Supplier power

At this stage, suppliers are strong players in the value chain. Some have already moved up the value chain and become manufacturers of charging infrastructure through strategic partnering. In India, the Suppliers are highly dependent on imported OEMs, so most of the value of the supply chain is consumed in initial stages only.

Introducing the EV charging value chain

The basic elements of the emerging EV charging value chain are clear. It must transfer energy from an outlet to a vehicle. It must track information about the energy provider and the energy recipient. It must include a payment system easy for the consumer to understand and easy for the energy distributor to integrate within pre-existing billing systems — and of course, it must meet government regulations and carmaker requirements.

However, a number of important elements remain fuzzy.

• How soon will EVs become a mass-market phenomenon - or should we ask: How far away is this from happening?

• What will the plug sizes be?

• Some charging standards are not yet globally approved.

• Whether EV charging should connect to a smart grid is an open debate.

• Some possible service offerings are contingent on the development of the smart grid, but should the initial network be built with this compatibility in mind?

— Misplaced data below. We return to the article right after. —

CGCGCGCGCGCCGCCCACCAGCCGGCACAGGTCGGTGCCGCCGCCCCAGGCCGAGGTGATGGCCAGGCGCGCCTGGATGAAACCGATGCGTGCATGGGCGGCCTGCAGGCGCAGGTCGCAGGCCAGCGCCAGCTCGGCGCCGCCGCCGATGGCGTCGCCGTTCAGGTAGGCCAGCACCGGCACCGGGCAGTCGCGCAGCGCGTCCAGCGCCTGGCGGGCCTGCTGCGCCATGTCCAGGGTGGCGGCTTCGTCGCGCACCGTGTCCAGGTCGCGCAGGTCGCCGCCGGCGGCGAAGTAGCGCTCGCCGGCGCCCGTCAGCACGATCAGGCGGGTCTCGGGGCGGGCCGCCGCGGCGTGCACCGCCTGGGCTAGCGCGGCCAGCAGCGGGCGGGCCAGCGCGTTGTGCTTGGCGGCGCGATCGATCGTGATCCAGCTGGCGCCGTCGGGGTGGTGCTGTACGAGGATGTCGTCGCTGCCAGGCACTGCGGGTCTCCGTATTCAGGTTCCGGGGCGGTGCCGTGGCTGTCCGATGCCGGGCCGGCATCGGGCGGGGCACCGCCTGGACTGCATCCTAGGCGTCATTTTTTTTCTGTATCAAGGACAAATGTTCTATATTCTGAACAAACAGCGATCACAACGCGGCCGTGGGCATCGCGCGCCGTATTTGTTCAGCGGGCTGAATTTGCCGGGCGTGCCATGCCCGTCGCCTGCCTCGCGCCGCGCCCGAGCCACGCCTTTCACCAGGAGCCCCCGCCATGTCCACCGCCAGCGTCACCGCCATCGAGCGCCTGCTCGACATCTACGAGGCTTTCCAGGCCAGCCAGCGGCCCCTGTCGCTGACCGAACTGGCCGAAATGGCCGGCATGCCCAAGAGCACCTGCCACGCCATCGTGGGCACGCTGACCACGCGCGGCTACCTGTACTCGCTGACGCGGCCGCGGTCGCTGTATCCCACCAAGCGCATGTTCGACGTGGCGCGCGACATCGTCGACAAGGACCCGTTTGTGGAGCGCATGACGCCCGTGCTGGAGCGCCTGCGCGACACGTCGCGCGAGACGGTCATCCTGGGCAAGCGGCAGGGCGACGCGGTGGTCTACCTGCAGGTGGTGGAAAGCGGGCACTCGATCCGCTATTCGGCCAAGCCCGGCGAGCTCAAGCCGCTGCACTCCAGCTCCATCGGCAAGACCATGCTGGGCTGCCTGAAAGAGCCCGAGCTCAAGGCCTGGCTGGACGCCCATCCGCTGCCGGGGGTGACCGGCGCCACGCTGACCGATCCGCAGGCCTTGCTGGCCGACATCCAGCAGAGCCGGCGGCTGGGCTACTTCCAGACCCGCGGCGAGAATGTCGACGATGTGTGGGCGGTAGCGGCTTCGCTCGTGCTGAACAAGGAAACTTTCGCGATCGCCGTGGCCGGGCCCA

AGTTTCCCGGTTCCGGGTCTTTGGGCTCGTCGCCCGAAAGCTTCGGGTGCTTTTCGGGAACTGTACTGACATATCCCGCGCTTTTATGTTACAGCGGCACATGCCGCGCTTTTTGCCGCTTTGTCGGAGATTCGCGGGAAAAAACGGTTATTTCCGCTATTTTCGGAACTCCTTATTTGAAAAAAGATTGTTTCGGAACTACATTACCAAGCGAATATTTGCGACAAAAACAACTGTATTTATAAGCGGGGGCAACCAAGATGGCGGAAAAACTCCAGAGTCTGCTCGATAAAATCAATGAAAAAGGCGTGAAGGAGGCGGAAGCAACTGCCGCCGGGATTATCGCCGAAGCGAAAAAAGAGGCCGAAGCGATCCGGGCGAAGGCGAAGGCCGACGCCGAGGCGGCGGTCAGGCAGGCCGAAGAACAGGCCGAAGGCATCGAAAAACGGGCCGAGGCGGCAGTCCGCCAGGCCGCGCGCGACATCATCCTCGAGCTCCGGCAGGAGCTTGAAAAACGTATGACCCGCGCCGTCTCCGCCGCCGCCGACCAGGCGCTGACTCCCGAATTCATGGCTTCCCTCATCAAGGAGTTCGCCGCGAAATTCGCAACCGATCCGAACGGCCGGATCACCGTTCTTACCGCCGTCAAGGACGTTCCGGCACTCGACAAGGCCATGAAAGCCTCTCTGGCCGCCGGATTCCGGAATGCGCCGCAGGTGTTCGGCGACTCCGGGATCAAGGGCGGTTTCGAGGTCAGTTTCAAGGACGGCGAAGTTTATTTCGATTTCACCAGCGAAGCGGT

• Where are the boundaries between the different stakeholders in the charging infrastructure?

• What are the commercial risks and rewards of building, owning or operating various products and services in the charging infrastructure?

• What are the potential revenue streams and the associated risks, and what business strategy is best placed to capture them?

• What are the capital and operating costs associated with the charging

Infrastructure?

For the purpose of this analysis, we envision the EV charging value chain as a combination of four spheres inter-connected by over 18 activities.

1. The charging infrastructure sphere comprises all services ranging from manufacturing the charging stations to setting up the physical infrastructure and managing the delivery of energy through the network of charging stations.

2. The utility sphere involves activities ranging from generating and distributing energy to billing the end-user for consumption.

3. The OEM sphere comprises all activities associated with the vehicle, ranging from selling to maintenance, operating and up to the end of its life cycle.

4. These three spheres revolve around the customer sphere, which is the private or business user of EVs, and encompasses the services they need over their ownership cycle of the vehicle.

A further dimension of analysis is that the 18 distinct activities critical to the EV charging value chain have been differentiated based on being a product (hardware or software) or a service.

Below are some analysis charts by Ernst and Young’s Automotive center for the value chain and market impact of 18 business activities categorized into 5 given business strategies.





Stay tuned with us to know about the market complexity of charging Infrastructure in India.


References:http://gellar.us/ocjcow/mckinsey-electric-vehicles.html

Mechatronics Lab, SME, KIIT DU, Patia, Bhubaneswar, Odisha 751024, India